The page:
Credit: Eric McCandless/ABC

It was Mrs. Peacock with the slingshot by the fish tank.

Okay, so there is no Mrs. Peacock, but there is a butler named Giles with a fancy British accent and an impeccable ability to keep a straight face. The premiere of ABC’s Whodunnit? was as gloriously campy as one would expect with a murder-mystery reality TV show. For anyone who doesn’t know the show’s premise, it’s Clue, meets The Haunted Mansion, meets the Lizzie McGuire murder-mystery party episode.

Thirteen strangers move into Rue Manor prepared to compete for a $250,000 prize. “But what they don’t know is that the game is murder,” says Giles (Gildart Jackson). All of a sudden, they hear a crash and rush to the living room where contestant Sheri is “dead” on the floor. It’s now up to each contestant to put their detective skills to the test and determine which contestant amongst the group is the murderer. Each episode, contestants must individually deliver their best interpretations of what they believe happened and who they suspect as the killer. The contestant that impresses the murderer the least becomes the killer’s next victim, and the crime scene that sets the foundation for the following episode.

It’s still unclear whether the show actually makes any sense. Poor Sheri was the first to go simply for breaking a champagne glass. Apparently getting sloppy during the meet-and-greet was all it took to become the first victim and eliminate yourself before the competition even starts. And if the killer is among the 13 contestants, someone must have just picked the short straw to get that role and is screwed out of $250,000 right off the bat. Or, the killer is the butler, a possible, but disappointingly predictable twist.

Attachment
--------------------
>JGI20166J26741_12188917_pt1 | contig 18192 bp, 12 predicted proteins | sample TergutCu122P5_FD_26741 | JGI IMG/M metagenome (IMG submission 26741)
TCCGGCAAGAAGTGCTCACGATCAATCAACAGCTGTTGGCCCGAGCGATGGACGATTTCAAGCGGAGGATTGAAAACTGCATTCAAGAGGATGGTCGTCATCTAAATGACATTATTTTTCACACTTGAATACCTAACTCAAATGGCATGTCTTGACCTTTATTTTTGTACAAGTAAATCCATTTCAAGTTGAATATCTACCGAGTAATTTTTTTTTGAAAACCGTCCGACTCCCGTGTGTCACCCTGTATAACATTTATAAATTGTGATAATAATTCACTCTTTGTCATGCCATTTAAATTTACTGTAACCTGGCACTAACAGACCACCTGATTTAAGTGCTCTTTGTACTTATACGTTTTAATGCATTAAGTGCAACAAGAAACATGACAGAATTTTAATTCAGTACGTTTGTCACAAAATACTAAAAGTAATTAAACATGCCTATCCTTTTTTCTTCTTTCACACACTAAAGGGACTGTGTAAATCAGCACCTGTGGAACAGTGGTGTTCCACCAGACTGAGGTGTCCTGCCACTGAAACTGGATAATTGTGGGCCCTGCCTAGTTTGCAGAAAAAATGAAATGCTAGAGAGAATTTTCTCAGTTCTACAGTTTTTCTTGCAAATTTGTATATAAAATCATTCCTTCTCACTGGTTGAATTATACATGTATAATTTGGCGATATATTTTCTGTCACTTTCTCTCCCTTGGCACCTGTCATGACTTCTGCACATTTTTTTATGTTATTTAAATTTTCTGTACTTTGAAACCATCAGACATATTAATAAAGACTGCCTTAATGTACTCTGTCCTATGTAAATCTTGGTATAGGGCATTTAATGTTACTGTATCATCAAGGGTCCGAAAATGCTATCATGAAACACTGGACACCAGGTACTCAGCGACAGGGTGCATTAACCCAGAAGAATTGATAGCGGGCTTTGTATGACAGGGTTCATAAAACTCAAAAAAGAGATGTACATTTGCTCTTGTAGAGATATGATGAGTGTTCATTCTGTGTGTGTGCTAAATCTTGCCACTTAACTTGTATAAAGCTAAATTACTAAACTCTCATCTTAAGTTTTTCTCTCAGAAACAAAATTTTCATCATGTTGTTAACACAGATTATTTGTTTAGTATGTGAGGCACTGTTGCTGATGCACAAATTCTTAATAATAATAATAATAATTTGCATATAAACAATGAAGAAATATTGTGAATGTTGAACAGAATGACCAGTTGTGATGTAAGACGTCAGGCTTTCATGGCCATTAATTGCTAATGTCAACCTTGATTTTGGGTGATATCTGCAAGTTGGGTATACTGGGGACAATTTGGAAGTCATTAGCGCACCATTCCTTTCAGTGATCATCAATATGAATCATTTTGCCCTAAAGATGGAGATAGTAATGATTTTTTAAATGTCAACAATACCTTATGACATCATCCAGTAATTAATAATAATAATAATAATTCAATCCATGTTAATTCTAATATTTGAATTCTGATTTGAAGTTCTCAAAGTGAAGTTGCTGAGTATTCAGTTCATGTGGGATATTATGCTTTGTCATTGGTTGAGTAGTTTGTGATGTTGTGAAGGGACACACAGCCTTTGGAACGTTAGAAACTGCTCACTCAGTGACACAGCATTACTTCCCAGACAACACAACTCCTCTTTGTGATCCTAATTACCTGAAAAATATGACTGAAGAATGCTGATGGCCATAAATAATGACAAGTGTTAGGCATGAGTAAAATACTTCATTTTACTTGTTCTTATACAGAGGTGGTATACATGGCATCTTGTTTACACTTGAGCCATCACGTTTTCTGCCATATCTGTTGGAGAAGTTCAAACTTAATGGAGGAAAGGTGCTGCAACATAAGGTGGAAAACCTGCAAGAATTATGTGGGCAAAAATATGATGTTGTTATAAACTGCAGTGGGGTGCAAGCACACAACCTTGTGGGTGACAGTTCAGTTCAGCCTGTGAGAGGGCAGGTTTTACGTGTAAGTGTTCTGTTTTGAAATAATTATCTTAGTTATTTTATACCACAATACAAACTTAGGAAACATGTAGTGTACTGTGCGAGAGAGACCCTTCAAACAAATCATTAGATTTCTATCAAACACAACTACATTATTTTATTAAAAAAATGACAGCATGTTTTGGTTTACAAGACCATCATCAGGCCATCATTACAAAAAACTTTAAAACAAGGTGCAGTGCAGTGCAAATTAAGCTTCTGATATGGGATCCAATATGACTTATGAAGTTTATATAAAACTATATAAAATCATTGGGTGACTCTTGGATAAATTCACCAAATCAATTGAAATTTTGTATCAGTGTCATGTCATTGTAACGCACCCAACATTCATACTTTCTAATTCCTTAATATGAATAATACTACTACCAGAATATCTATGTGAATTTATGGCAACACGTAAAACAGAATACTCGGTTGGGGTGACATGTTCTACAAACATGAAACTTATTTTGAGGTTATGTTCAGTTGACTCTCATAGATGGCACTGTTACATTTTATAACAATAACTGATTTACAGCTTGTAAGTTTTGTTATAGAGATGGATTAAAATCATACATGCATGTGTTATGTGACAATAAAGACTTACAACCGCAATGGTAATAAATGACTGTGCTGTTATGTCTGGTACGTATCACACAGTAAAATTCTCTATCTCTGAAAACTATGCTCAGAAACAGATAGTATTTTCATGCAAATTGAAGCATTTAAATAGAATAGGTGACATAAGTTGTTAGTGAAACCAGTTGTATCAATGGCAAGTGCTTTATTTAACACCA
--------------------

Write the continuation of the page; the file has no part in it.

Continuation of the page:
The show also puts quite the spin on the traditional murder-mystery crime. Instead of the candlestick in the study, it’s a slingshotted pellet to the back of Sheri’s head, a bash of the skull on the fish tank, and a crude electrocution that is still pulsing through her corpse when the remaining 12 come running into the room. And poor Dontae comes sprinting out of the mansion at the end of the premiere, burning alive and dives into the pool where he meets his watery grave. Contestants are fully aware that the deaths are fake, yet we’ve already seen on-screen tears, and heard dramatic comments such as, “I’m scared for my life.”

Stocked with unintentional humor and hokey theatrics, the mystery solving in the show doesn’t seem to require much sleuthing ability. The clues and riddles connect in obvious ways, and the more successful contestants sort of fall into answers by being in the right place at the right time. Some take the classic reality TV not-here-to-make-friends approach, while others simply eavesdrop on conversations for information. The contestants are not particularly engaging or intuitive, and there isn’t much detective work left for the audience to play along, too.

Hopefully viewers can look past the slapstick horror dialogue and self-parodying pilot episode to give this one another chance. Maybe episode two will dial down the murder and turn up the mystery.